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@(Unverified) The reason Anet's GW games comes up when looking at B2P models is because besides Torchlight and the upcoming D3 game it's currently the most well known title that uses the model. GW1 & 2 is only being used as an example and not being elevated as some kind of holy ankh.

But I also think it's a great model though, it's unintrusive to a persons gaming habits if he or she has other titles they're currently subbed or occupied on while having the piece of mind that you won't be nickle and dimed like F2P cashshop games. One time 49.99 great, being nickle and dimed in a F2P for 14.00-25.00 a pop for respecs/mounts/auction house privileges, no thanks.
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Posted: Dec 15th 2011 3:28PM (Unverified) said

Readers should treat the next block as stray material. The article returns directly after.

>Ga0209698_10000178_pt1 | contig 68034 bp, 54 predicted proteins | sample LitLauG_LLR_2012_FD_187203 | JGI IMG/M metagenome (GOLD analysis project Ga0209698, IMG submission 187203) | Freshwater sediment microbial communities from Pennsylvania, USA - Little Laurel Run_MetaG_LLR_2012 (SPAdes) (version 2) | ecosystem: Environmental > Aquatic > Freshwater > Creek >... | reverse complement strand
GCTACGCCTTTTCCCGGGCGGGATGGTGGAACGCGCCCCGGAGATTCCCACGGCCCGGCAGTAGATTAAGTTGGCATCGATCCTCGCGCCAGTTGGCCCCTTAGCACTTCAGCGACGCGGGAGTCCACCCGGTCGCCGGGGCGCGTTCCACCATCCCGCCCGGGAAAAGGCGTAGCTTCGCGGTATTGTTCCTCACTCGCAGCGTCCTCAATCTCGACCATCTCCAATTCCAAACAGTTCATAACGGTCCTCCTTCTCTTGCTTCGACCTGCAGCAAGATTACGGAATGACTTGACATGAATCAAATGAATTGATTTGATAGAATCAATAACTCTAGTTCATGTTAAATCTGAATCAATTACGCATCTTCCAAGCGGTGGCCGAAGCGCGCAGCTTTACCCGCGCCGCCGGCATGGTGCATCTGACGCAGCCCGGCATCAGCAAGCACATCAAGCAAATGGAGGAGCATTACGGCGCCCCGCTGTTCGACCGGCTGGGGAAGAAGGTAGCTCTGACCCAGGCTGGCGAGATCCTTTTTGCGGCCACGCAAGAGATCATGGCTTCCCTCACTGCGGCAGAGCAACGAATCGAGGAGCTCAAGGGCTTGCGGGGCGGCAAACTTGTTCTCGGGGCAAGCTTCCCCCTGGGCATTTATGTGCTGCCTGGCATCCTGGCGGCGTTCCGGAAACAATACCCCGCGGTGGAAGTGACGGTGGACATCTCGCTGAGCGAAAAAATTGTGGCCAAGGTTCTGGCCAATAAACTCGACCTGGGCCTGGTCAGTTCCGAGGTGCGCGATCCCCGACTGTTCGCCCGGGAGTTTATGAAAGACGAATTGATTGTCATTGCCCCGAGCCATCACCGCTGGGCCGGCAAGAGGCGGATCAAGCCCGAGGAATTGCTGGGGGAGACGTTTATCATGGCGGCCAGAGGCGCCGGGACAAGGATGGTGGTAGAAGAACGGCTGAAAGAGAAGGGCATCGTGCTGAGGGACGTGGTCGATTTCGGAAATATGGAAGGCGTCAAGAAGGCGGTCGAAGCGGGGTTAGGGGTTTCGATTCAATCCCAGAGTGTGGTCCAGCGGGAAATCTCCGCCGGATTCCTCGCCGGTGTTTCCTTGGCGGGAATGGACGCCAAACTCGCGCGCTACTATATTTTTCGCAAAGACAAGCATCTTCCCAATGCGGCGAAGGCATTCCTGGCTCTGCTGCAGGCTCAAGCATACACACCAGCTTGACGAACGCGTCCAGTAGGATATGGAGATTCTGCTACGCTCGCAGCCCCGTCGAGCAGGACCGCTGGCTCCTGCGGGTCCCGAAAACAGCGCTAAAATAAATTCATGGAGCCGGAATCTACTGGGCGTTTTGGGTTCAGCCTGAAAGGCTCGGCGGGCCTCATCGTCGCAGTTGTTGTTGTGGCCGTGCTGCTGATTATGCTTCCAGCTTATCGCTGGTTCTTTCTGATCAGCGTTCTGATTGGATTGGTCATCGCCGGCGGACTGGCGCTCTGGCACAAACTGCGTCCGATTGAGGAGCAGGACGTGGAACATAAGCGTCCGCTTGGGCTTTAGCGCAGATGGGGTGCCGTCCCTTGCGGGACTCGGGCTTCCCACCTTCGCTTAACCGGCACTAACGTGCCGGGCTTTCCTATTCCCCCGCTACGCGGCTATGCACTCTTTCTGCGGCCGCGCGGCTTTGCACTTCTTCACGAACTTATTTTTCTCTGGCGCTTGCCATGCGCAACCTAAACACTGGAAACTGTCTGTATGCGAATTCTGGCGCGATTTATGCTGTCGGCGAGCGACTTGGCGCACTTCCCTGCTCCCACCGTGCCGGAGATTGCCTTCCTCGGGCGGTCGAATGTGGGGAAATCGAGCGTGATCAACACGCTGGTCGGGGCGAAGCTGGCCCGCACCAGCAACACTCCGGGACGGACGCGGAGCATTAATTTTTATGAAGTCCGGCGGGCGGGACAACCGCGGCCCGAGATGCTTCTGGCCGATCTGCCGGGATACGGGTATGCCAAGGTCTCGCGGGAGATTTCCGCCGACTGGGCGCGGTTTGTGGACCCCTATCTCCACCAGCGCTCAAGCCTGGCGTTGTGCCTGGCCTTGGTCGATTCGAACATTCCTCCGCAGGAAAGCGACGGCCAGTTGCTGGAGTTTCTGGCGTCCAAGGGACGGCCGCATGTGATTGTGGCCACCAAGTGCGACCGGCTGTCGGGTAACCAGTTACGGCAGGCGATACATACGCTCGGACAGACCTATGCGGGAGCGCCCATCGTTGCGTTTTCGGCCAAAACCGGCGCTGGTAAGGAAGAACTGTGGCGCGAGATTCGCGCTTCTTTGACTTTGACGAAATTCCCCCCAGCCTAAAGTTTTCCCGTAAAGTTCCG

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@Amlin Yes, Lobotomist is a GW2 religious fanatic, and yes, you will be nickel and dimed in B2P games as well, depending on the company.

Bottomline is like I said, it depends on how well a company executes its payment model that makes it shine or not. ANet stayed away from several things on purpose because they had to reduce cost somewhere.
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Posted: Dec 15th 2011 11:08AM Faith said